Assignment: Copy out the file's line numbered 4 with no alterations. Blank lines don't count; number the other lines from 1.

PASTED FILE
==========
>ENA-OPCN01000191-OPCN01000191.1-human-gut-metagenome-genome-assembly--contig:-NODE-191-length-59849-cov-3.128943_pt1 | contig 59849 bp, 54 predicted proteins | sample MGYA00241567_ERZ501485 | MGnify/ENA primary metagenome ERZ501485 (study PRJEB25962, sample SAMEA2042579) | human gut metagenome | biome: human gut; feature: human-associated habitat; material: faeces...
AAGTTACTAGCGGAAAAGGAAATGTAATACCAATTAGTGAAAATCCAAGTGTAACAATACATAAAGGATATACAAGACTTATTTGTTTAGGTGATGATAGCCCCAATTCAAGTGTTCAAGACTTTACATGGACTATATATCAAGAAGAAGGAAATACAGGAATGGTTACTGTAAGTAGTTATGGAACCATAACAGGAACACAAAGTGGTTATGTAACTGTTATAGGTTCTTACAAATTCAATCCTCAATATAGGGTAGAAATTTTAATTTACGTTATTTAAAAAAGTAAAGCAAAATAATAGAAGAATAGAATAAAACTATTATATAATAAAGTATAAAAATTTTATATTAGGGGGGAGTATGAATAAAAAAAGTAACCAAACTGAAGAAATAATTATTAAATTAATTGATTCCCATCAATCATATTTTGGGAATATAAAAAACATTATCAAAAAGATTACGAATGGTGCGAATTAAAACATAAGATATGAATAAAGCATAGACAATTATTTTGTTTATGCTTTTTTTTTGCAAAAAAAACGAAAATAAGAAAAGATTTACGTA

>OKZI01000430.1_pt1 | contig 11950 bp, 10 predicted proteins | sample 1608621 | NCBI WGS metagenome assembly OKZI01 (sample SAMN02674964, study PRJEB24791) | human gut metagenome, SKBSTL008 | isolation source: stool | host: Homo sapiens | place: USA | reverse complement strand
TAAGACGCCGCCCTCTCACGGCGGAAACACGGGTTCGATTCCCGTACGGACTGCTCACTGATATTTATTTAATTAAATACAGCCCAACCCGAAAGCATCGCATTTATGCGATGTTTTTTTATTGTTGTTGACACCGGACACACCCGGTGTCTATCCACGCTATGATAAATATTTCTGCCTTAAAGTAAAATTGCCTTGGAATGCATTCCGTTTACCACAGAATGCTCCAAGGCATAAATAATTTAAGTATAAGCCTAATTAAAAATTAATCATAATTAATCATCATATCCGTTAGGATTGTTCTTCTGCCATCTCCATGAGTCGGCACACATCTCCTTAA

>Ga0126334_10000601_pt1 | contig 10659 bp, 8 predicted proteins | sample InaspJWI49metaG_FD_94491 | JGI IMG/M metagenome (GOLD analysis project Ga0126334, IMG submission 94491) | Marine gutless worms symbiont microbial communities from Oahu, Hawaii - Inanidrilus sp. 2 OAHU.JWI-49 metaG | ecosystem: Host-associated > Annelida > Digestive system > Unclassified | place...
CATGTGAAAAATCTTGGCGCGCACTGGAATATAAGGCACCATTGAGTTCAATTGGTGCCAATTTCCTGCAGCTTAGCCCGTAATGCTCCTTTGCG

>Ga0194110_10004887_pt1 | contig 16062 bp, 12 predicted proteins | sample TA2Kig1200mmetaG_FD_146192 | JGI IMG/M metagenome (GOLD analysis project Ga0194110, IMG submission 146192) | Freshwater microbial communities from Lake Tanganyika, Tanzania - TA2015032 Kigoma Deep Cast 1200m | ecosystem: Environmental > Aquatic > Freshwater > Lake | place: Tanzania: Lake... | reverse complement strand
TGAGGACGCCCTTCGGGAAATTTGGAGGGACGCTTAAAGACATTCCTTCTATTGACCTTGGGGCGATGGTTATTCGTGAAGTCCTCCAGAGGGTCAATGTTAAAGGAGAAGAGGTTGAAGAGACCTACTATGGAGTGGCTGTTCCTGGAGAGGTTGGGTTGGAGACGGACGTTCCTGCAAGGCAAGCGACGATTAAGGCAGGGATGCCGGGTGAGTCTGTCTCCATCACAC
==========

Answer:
TAAGACGCCGCCCTCTCACGGCGGAAACACGGGTTCGATTCCCGTACGGACTGCTCACTGATATTTATTTAATTAAATACAGCCCAACCCGAAAGCATCGCATTTATGCGATGTTTTTTTATTGTTGTTGACACCGGACACACCCGGTGTCTATCCACGCTATGATAAATATTTCTGCCTTAAAGTAAAATTGCCTTGGAATGCATTCCGTTTACCACAGAATGCTCCAAGGCATAAATAATTTAAGTATAAGCCTAATTAAAAATTAATCATAATTAATCATCATATCCGTTAGGATTGTTCTTCTGCCATCTCCATGAGTCGGCACACATCTCCTTAA